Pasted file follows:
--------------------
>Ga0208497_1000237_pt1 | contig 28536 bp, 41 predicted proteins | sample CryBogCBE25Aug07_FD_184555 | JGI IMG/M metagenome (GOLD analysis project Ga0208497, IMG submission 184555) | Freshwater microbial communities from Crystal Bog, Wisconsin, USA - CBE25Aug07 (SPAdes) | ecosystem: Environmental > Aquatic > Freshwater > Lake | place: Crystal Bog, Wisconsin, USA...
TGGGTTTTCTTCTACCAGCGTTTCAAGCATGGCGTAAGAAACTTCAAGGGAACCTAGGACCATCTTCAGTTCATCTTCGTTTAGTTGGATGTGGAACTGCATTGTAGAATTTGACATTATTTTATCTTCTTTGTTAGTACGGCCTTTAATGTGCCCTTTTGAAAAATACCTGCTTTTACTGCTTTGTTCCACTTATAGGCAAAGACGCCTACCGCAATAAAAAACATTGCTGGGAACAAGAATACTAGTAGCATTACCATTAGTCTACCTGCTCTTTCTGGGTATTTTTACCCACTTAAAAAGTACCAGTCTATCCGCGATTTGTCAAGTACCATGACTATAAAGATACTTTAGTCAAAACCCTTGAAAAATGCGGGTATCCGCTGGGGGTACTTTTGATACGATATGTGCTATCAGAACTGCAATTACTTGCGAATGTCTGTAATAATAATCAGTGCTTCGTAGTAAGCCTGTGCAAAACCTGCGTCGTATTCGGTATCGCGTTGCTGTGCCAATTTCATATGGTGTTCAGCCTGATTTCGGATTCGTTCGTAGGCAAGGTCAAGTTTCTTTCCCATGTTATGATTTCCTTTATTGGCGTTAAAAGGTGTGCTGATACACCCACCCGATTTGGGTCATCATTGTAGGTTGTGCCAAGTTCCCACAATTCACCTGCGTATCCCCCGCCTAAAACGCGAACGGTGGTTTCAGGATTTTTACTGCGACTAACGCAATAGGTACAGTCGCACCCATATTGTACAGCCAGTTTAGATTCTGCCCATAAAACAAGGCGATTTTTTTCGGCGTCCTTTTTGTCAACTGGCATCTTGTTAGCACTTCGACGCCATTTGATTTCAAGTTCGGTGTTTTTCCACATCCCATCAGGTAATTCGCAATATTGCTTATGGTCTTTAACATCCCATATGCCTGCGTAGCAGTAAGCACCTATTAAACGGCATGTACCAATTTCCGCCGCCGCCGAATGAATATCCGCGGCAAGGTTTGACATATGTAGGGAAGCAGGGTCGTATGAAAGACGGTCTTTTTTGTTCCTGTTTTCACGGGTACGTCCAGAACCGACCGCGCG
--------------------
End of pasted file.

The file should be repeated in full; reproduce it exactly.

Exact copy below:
>Ga0208497_1000237_pt1 | contig 28536 bp, 41 predicted proteins | sample CryBogCBE25Aug07_FD_184555 | JGI IMG/M metagenome (GOLD analysis project Ga0208497, IMG submission 184555) | Freshwater microbial communities from Crystal Bog, Wisconsin, USA - CBE25Aug07 (SPAdes) | ecosystem: Environmental > Aquatic > Freshwater > Lake | place: Crystal Bog, Wisconsin, USA...
TGGGTTTTCTTCTACCAGCGTTTCAAGCATGGCGTAAGAAACTTCAAGGGAACCTAGGACCATCTTCAGTTCATCTTCGTTTAGTTGGATGTGGAACTGCATTGTAGAATTTGACATTATTTTATCTTCTTTGTTAGTACGGCCTTTAATGTGCCCTTTTGAAAAATACCTGCTTTTACTGCTTTGTTCCACTTATAGGCAAAGACGCCTACCGCAATAAAAAACATTGCTGGGAACAAGAATACTAGTAGCATTACCATTAGTCTACCTGCTCTTTCTGGGTATTTTTACCCACTTAAAAAGTACCAGTCTATCCGCGATTTGTCAAGTACCATGACTATAAAGATACTTTAGTCAAAACCCTTGAAAAATGCGGGTATCCGCTGGGGGTACTTTTGATACGATATGTGCTATCAGAACTGCAATTACTTGCGAATGTCTGTAATAATAATCAGTGCTTCGTAGTAAGCCTGTGCAAAACCTGCGTCGTATTCGGTATCGCGTTGCTGTGCCAATTTCATATGGTGTTCAGCCTGATTTCGGATTCGTTCGTAGGCAAGGTCAAGTTTCTTTCCCATGTTATGATTTCCTTTATTGGCGTTAAAAGGTGTGCTGATACACCCACCCGATTTGGGTCATCATTGTAGGTTGTGCCAAGTTCCCACAATTCACCTGCGTATCCCCCGCCTAAAACGCGAACGGTGGTTTCAGGATTTTTACTGCGACTAACGCAATAGGTACAGTCGCACCCATATTGTACAGCCAGTTTAGATTCTGCCCATAAAACAAGGCGATTTTTTTCGGCGTCCTTTTTGTCAACTGGCATCTTGTTAGCACTTCGACGCCATTTGATTTCAAGTTCGGTGTTTTTCCACATCCCATCAGGTAATTCGCAATATTGCTTATGGTCTTTAACATCCCATATGCCTGCGTAGCAGTAAGCACCTATTAAACGGCATGTACCAATTTCCGCCGCCGCCGAATGAATATCCGCGGCAAGGTTTGACATATGTAGGGAAGCAGGGTCGTATGAAAGACGGTCTTTTTTGTTCCTGTTTTCACGGGTACGTCCAGAACCGACCGCGCG